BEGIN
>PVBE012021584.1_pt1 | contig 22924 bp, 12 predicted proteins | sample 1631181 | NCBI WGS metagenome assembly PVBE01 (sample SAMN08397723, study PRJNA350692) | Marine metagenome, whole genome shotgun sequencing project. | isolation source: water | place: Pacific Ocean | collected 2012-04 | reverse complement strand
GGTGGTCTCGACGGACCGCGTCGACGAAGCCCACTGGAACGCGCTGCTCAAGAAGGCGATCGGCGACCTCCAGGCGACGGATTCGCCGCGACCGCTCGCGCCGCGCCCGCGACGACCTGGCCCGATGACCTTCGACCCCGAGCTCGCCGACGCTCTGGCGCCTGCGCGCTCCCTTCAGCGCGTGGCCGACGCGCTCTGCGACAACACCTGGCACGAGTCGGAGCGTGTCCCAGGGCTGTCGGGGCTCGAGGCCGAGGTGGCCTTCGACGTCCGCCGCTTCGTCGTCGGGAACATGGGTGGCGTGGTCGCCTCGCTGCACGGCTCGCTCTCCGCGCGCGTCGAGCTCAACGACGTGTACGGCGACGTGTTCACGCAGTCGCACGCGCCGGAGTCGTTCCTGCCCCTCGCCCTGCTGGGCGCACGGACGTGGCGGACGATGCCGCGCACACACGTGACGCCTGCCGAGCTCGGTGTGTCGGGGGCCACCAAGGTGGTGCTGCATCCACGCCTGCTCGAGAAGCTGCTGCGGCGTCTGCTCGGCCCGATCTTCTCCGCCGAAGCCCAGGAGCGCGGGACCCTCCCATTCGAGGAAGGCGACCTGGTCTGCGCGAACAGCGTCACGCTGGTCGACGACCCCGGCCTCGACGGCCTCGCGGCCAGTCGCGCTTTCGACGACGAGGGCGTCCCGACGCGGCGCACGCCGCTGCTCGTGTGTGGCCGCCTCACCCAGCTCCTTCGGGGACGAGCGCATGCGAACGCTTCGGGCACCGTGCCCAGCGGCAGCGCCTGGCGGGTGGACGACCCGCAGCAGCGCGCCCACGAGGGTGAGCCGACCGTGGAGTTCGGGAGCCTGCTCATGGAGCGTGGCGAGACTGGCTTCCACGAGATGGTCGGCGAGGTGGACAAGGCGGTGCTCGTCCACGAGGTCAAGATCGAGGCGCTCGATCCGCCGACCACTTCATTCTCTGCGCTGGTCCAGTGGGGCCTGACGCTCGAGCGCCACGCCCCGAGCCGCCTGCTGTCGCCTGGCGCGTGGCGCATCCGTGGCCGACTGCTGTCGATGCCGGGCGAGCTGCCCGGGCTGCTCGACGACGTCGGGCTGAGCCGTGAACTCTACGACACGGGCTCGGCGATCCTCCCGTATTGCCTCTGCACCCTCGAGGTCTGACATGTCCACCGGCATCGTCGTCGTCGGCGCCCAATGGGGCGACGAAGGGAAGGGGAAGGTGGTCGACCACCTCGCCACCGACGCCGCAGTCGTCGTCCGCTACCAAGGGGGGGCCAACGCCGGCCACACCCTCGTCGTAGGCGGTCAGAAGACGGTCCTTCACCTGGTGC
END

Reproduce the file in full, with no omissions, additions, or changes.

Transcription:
>PVBE012021584.1_pt1 | contig 22924 bp, 12 predicted proteins | sample 1631181 | NCBI WGS metagenome assembly PVBE01 (sample SAMN08397723, study PRJNA350692) | Marine metagenome, whole genome shotgun sequencing project. | isolation source: water | place: Pacific Ocean | collected 2012-04 | reverse complement strand
GGTGGTCTCGACGGACCGCGTCGACGAAGCCCACTGGAACGCGCTGCTCAAGAAGGCGATCGGCGACCTCCAGGCGACGGATTCGCCGCGACCGCTCGCGCCGCGCCCGCGACGACCTGGCCCGATGACCTTCGACCCCGAGCTCGCCGACGCTCTGGCGCCTGCGCGCTCCCTTCAGCGCGTGGCCGACGCGCTCTGCGACAACACCTGGCACGAGTCGGAGCGTGTCCCAGGGCTGTCGGGGCTCGAGGCCGAGGTGGCCTTCGACGTCCGCCGCTTCGTCGTCGGGAACATGGGTGGCGTGGTCGCCTCGCTGCACGGCTCGCTCTCCGCGCGCGTCGAGCTCAACGACGTGTACGGCGACGTGTTCACGCAGTCGCACGCGCCGGAGTCGTTCCTGCCCCTCGCCCTGCTGGGCGCACGGACGTGGCGGACGATGCCGCGCACACACGTGACGCCTGCCGAGCTCGGTGTGTCGGGGGCCACCAAGGTGGTGCTGCATCCACGCCTGCTCGAGAAGCTGCTGCGGCGTCTGCTCGGCCCGATCTTCTCCGCCGAAGCCCAGGAGCGCGGGACCCTCCCATTCGAGGAAGGCGACCTGGTCTGCGCGAACAGCGTCACGCTGGTCGACGACCCCGGCCTCGACGGCCTCGCGGCCAGTCGCGCTTTCGACGACGAGGGCGTCCCGACGCGGCGCACGCCGCTGCTCGTGTGTGGCCGCCTCACCCAGCTCCTTCGGGGACGAGCGCATGCGAACGCTTCGGGCACCGTGCCCAGCGGCAGCGCCTGGCGGGTGGACGACCCGCAGCAGCGCGCCCACGAGGGTGAGCCGACCGTGGAGTTCGGGAGCCTGCTCATGGAGCGTGGCGAGACTGGCTTCCACGAGATGGTCGGCGAGGTGGACAAGGCGGTGCTCGTCCACGAGGTCAAGATCGAGGCGCTCGATCCGCCGACCACTTCATTCTCTGCGCTGGTCCAGTGGGGCCTGACGCTCGAGCGCCACGCCCCGAGCCGCCTGCTGTCGCCTGGCGCGTGGCGCATCCGTGGCCGACTGCTGTCGATGCCGGGCGAGCTGCCCGGGCTGCTCGACGACGTCGGGCTGAGCCGTGAACTCTACGACACGGGCTCGGCGATCCTCCCGTATTGCCTCTGCACCCTCGAGGTCTGACATGTCCACCGGCATCGTCGTCGTCGGCGCCCAATGGGGCGACGAAGGGAAGGGGAAGGTGGTCGACCACCTCGCCACCGACGCCGCAGTCGTCGTCCGCTACCAAGGGGGGGCCAACGCCGGCCACACCCTCGTCGTAGGCGGTCAGAAGACGGTCCTTCACCTGGTGC